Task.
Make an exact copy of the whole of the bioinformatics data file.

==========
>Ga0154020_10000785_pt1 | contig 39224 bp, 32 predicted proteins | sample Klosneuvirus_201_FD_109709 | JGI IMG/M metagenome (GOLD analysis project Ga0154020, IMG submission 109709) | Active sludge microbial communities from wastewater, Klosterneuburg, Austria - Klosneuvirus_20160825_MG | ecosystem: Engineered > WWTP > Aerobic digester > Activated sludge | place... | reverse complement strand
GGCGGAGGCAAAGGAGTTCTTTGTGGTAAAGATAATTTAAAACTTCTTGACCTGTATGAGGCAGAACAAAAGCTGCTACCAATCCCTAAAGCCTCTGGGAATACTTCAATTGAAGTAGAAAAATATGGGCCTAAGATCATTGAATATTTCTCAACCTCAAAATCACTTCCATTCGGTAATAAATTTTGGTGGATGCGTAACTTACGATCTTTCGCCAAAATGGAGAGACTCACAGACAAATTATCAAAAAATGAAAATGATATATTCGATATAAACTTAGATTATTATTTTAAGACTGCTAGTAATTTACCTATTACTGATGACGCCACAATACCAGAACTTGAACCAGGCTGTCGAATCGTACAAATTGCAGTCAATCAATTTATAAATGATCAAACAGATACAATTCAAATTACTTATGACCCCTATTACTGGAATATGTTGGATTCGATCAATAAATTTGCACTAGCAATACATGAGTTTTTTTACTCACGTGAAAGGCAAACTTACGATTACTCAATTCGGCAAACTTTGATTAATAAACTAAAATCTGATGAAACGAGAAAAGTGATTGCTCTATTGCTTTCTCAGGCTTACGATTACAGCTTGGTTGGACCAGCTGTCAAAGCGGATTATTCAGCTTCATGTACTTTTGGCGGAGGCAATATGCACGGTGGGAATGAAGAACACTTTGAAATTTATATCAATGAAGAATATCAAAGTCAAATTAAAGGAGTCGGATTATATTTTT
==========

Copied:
>Ga0154020_10000785_pt1 | contig 39224 bp, 32 predicted proteins | sample Klosneuvirus_201_FD_109709 | JGI IMG/M metagenome (GOLD analysis project Ga0154020, IMG submission 109709) | Active sludge microbial communities from wastewater, Klosterneuburg, Austria - Klosneuvirus_20160825_MG | ecosystem: Engineered > WWTP > Aerobic digester > Activated sludge | place... | reverse complement strand
GGCGGAGGCAAAGGAGTTCTTTGTGGTAAAGATAATTTAAAACTTCTTGACCTGTATGAGGCAGAACAAAAGCTGCTACCAATCCCTAAAGCCTCTGGGAATACTTCAATTGAAGTAGAAAAATATGGGCCTAAGATCATTGAATATTTCTCAACCTCAAAATCACTTCCATTCGGTAATAAATTTTGGTGGATGCGTAACTTACGATCTTTCGCCAAAATGGAGAGACTCACAGACAAATTATCAAAAAATGAAAATGATATATTCGATATAAACTTAGATTATTATTTTAAGACTGCTAGTAATTTACCTATTACTGATGACGCCACAATACCAGAACTTGAACCAGGCTGTCGAATCGTACAAATTGCAGTCAATCAATTTATAAATGATCAAACAGATACAATTCAAATTACTTATGACCCCTATTACTGGAATATGTTGGATTCGATCAATAAATTTGCACTAGCAATACATGAGTTTTTTTACTCACGTGAAAGGCAAACTTACGATTACTCAATTCGGCAAACTTTGATTAATAAACTAAAATCTGATGAAACGAGAAAAGTGATTGCTCTATTGCTTTCTCAGGCTTACGATTACAGCTTGGTTGGACCAGCTGTCAAAGCGGATTATTCAGCTTCATGTACTTTTGGCGGAGGCAATATGCACGGTGGGAATGAAGAACACTTTGAAATTTATATCAATGAAGAATATCAAAGTCAAATTAAAGGAGTCGGATTATATTTTT